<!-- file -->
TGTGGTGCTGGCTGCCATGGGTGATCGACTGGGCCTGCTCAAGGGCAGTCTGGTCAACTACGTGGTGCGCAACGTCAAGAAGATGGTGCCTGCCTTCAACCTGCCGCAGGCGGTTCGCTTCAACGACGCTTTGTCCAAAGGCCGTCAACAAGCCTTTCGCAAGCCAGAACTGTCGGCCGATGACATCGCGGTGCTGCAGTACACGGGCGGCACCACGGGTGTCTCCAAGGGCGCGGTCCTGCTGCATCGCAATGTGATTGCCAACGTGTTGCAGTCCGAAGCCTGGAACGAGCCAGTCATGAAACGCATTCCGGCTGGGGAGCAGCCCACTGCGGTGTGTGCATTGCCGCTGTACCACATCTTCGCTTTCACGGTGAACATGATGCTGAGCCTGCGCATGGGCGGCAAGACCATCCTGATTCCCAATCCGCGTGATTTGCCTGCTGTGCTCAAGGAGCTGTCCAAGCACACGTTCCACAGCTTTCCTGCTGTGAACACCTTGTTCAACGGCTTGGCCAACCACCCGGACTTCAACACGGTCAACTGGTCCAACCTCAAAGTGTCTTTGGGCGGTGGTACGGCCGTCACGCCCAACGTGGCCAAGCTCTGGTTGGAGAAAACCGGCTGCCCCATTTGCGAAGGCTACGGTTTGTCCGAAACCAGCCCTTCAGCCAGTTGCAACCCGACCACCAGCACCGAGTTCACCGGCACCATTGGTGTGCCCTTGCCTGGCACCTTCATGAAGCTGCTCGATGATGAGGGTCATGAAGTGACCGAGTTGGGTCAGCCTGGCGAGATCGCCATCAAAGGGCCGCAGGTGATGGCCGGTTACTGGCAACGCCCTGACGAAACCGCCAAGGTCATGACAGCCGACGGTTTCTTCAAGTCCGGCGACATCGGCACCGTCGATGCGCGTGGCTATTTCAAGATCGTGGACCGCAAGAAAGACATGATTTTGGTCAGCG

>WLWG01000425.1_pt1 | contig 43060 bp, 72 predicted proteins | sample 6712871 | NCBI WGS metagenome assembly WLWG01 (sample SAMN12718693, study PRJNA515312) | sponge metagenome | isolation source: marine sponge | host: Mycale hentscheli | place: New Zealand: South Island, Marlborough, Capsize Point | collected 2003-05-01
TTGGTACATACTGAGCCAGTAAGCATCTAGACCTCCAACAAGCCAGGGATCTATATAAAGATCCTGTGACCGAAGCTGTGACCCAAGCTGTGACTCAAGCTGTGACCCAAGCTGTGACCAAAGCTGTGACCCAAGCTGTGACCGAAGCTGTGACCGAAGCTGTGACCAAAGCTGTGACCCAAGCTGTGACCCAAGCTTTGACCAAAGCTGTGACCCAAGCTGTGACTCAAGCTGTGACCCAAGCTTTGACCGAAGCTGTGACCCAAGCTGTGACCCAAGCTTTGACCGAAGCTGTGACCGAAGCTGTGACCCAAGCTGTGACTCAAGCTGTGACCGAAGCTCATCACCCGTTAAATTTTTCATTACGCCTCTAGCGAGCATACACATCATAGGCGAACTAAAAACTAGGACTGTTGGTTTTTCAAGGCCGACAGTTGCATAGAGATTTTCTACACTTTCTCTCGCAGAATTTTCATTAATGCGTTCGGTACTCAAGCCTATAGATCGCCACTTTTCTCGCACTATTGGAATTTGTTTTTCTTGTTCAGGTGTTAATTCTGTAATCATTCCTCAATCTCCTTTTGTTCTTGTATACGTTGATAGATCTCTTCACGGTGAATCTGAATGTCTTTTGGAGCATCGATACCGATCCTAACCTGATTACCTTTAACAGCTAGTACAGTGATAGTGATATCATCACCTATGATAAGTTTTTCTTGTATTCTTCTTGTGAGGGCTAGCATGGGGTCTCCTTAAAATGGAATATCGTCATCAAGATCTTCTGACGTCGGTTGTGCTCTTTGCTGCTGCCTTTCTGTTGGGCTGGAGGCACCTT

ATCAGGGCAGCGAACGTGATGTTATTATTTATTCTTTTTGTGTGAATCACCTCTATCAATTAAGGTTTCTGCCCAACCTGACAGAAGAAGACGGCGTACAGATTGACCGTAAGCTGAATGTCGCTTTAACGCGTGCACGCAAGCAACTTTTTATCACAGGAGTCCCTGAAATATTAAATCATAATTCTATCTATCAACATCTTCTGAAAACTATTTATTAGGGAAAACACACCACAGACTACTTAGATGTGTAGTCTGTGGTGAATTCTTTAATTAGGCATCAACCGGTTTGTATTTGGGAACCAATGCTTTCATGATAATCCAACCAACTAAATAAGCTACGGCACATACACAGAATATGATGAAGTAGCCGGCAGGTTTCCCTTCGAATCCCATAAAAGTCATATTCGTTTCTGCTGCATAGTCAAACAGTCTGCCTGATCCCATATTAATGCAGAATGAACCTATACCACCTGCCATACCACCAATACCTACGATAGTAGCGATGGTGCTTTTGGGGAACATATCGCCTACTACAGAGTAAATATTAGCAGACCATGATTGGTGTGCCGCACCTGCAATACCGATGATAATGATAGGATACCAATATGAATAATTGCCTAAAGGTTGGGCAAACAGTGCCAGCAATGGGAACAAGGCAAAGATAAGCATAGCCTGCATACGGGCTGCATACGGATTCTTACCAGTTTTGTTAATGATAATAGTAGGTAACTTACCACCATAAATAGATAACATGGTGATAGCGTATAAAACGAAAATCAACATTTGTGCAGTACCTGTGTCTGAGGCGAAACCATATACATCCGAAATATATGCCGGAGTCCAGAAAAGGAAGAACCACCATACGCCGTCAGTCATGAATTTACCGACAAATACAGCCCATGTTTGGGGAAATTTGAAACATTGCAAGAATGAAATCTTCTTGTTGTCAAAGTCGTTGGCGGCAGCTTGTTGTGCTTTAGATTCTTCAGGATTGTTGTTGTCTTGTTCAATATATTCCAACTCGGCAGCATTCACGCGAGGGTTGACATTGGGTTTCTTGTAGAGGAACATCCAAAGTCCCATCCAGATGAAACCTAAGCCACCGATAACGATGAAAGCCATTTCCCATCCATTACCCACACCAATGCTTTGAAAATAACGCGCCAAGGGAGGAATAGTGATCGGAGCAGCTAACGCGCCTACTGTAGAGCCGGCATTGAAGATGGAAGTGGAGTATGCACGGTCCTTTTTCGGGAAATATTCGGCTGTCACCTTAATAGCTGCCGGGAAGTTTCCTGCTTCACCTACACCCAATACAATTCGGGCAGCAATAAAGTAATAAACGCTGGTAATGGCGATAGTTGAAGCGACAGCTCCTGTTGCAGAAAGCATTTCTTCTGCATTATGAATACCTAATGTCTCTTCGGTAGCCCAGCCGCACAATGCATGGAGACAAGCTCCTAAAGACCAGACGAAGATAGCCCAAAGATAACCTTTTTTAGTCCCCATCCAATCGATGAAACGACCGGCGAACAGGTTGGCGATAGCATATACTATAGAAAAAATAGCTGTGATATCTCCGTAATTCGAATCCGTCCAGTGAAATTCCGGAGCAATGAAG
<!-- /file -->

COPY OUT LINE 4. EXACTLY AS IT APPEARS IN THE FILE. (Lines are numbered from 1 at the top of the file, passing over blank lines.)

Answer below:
ATCAGGGCAGCGAACGTGATGTTATTATTTATTCTTTTTGTGTGAATCACCTCTATCAATTAAGGTTTCTGCCCAACCTGACAGAAGAAGACGGCGTACAGATTGACCGTAAGCTGAATGTCGCTTTAACGCGTGCACGCAAGCAACTTTTTATCACAGGAGTCCCTGAAATATTAAATCATAATTCTATCTATCAACATCTTCTGAAAACTATTTATTAGGGAAAACACACCACAGACTACTTAGATGTGTAGTCTGTGGTGAATTCTTTAATTAGGCATCAACCGGTTTGTATTTGGGAACCAATGCTTTCATGATAATCCAACCAACTAAATAAGCTACGGCACATACACAGAATATGATGAAGTAGCCGGCAGGTTTCCCTTCGAATCCCATAAAAGTCATATTCGTTTCTGCTGCATAGTCAAACAGTCTGCCTGATCCCATATTAATGCAGAATGAACCTATACCACCTGCCATACCACCAATACCTACGATAGTAGCGATGGTGCTTTTGGGGAACATATCGCCTACTACAGAGTAAATATTAGCAGACCATGATTGGTGTGCCGCACCTGCAATACCGATGATAATGATAGGATACCAATATGAATAATTGCCTAAAGGTTGGGCAAACAGTGCCAGCAATGGGAACAAGGCAAAGATAAGCATAGCCTGCATACGGGCTGCATACGGATTCTTACCAGTTTTGTTAATGATAATAGTAGGTAACTTACCACCATAAATAGATAACATGGTGATAGCGTATAAAACGAAAATCAACATTTGTGCAGTACCTGTGTCTGAGGCGAAACCATATACATCCGAAATATATGCCGGAGTCCAGAAAAGGAAGAACCACCATACGCCGTCAGTCATGAATTTACCGACAAATACAGCCCATGTTTGGGGAAATTTGAAACATTGCAAGAATGAAATCTTCTTGTTGTCAAAGTCGTTGGCGGCAGCTTGTTGTGCTTTAGATTCTTCAGGATTGTTGTTGTCTTGTTCAATATATTCCAACTCGGCAGCATTCACGCGAGGGTTGACATTGGGTTTCTTGTAGAGGAACATCCAAAGTCCCATCCAGATGAAACCTAAGCCACCGATAACGATGAAAGCCATTTCCCATCCATTACCCACACCAATGCTTTGAAAATAACGCGCCAAGGGAGGAATAGTGATCGGAGCAGCTAACGCGCCTACTGTAGAGCCGGCATTGAAGATGGAAGTGGAGTATGCACGGTCCTTTTTCGGGAAATATTCGGCTGTCACCTTAATAGCTGCCGGGAAGTTTCCTGCTTCACCTACACCCAATACAATTCGGGCAGCAATAAAGTAATAAACGCTGGTAATGGCGATAGTTGAAGCGACAGCTCCTGTTGCAGAAAGCATTTCTTCTGCATTATGAATACCTAATGTCTCTTCGGTAGCCCAGCCGCACAATGCATGGAGACAAGCTCCTAAAGACCAGACGAAGATAGCCCAAAGATAACCTTTTTTAGTCCCCATCCAATCGATGAAACGACCGGCGAACAGGTTGGCGATAGCATATACTATAGAAAAAATAGCTGTGATATCTCCGTAATTCGAATCCGTCCAGTGAAATTCCGGAGCAATGAAG